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Competition amongst contests


Author Info

  • Ghazala Azmat
  • Marc Möller


This article analyses the allocation of prizes in contests. While existing models consider a single contest with an exogenously given set of players, in our model several contests compete for participants. As a consequence, prizes not only induce incentive effects but also participation effects. We show that contests that aim to maximize players’ aggregate effort will award their entire prize budget to the winner. In contrast, multiple prizes will be awarded in contests that aim to maximize participation and the share of the prize budget awarded to the winner increases in the contests’ randomness. We also provide empirical evidence for this relationship using data from professional road running. In addition, we show that prize structures might be used to screen between players of differing ability.

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Bibliographic Info

Paper provided by Department of Economics and Business, Universitat Pompeu Fabra in its series Economics Working Papers with number 1072.

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Date of creation: Feb 2008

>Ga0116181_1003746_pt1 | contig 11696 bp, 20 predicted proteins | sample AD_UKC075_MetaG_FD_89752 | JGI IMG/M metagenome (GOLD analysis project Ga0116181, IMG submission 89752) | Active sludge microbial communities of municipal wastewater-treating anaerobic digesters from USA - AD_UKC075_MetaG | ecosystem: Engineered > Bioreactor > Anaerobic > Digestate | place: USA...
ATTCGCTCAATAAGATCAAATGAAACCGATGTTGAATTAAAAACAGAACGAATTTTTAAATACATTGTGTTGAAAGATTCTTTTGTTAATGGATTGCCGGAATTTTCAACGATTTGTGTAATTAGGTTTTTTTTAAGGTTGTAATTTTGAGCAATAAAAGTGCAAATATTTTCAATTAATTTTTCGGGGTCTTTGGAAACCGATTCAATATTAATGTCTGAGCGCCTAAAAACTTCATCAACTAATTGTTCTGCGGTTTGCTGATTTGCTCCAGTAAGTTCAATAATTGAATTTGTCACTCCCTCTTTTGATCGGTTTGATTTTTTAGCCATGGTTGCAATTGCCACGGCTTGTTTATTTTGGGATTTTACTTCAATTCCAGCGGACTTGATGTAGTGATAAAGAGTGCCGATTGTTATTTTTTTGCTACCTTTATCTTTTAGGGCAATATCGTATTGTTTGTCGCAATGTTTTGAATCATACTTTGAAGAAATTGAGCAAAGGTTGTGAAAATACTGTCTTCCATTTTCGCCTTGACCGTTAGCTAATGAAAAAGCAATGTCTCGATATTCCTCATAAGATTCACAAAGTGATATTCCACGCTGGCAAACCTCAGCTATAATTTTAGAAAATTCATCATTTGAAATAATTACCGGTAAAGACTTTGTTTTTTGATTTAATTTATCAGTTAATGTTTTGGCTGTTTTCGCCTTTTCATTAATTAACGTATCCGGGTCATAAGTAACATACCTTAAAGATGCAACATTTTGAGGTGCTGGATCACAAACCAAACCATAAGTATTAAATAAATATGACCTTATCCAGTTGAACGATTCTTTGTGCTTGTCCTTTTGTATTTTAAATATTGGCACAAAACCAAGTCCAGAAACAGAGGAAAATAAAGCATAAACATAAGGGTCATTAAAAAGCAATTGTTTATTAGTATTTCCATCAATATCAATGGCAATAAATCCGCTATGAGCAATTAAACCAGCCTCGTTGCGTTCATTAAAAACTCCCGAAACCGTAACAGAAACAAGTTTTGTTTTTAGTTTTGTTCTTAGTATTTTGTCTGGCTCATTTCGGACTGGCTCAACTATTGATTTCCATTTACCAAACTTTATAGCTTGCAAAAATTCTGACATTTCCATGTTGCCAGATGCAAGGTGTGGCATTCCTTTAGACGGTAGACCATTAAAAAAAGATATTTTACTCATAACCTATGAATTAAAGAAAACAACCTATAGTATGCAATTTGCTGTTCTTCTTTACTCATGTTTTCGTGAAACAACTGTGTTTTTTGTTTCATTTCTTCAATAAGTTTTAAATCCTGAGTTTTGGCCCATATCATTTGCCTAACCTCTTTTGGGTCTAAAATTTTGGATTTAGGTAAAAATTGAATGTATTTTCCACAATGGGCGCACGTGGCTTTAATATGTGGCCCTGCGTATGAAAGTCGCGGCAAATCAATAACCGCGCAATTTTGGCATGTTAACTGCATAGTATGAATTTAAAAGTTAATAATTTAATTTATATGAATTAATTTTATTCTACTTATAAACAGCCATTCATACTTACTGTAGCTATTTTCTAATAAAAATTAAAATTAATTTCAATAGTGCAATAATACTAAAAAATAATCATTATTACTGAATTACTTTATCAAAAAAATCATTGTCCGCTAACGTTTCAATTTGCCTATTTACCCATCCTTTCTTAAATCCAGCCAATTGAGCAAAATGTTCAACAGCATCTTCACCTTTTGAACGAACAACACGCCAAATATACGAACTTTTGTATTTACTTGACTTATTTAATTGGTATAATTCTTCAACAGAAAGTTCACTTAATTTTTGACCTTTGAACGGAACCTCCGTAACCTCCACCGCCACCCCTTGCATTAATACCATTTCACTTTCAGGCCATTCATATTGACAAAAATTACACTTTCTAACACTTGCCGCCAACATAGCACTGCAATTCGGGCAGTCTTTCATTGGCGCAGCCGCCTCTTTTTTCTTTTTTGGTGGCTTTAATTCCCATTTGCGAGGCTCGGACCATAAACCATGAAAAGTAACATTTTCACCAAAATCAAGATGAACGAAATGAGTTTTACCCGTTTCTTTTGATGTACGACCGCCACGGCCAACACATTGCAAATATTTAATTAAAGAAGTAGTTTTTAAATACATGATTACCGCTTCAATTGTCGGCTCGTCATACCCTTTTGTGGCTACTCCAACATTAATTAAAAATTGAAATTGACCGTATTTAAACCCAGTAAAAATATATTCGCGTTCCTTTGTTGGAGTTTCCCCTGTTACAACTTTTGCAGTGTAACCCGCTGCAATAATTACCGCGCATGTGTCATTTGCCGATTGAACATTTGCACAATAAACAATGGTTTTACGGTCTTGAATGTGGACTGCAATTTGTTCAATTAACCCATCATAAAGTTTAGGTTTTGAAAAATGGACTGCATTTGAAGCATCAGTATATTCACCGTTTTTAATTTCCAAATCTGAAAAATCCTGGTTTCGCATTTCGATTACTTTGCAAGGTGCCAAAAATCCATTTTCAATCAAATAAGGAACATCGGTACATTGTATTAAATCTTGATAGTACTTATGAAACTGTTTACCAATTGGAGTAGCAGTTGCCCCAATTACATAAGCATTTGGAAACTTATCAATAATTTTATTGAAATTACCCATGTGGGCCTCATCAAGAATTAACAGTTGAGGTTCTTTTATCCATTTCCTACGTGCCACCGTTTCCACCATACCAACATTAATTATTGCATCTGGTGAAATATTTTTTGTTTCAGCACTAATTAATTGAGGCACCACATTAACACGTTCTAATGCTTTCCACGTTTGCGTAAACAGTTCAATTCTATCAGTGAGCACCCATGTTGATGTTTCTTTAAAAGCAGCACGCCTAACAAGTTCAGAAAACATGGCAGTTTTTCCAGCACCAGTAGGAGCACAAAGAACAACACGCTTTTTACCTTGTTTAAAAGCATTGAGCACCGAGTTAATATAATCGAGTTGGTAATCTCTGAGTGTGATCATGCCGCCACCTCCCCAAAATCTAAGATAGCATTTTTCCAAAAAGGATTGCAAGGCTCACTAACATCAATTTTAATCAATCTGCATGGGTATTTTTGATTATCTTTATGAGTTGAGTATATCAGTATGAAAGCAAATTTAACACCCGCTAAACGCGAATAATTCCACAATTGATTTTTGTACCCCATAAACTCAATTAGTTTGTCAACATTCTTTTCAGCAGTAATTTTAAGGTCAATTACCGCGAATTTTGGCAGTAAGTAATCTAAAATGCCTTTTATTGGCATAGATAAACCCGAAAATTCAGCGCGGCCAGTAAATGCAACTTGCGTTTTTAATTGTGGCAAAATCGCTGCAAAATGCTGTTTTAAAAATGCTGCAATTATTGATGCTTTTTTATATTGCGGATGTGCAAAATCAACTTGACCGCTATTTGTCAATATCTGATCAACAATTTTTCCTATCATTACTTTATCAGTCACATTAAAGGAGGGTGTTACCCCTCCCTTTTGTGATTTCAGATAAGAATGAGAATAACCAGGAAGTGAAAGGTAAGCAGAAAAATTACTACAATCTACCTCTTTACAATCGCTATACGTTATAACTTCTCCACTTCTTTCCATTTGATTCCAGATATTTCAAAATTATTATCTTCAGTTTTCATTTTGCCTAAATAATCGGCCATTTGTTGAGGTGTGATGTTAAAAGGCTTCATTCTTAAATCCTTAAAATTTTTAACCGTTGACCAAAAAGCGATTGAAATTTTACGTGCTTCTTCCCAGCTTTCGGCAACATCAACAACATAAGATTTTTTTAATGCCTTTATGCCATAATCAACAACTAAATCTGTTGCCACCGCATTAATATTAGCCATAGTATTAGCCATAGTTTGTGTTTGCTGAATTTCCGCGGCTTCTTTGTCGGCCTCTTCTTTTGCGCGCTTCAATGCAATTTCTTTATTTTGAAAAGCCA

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Handle: RePEc:upf:upfgen:1072

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Keywords: Contests; allocation of prizes; participation;

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Cited by:
  1. Leuven, Edwin & Oosterbeek, Hessel & van der Klaauw, Bas, 2010. "Splitting Tournaments," CEPR Discussion Papers, C.E.P.R. Discussion Papers 8016, C.E.P.R. Discussion Papers.
  2. Ghazala Azmat & Marc Möller, 2012. "The Distribution of Talent across Contests," Working Papers 600, Barcelona Graduate School of Economics.
  3. Prüfer, J., 2009. "Semi-Public Contests," Discussion Paper, Tilburg University, Center for Economic Research 2009-33, Tilburg University, Center for Economic Research.
  4. John Morgan & Dana Sisak & Felix Vardy, 2012. "On the Merits of Meritocracy," Tinbergen Institute Discussion Papers 12-077/1, Tinbergen Institute.
  5. Matthias Dahm & Patricia Esteve, . "Affirmative Action through Extra Prizes," Discussion Papers, The Centre for Decision Research and Experimental Economics, School of Economics, University of Nottingham 2014-08, The Centre for Decision Research and Experimental Economics, School of Economics, University of Nottingham.


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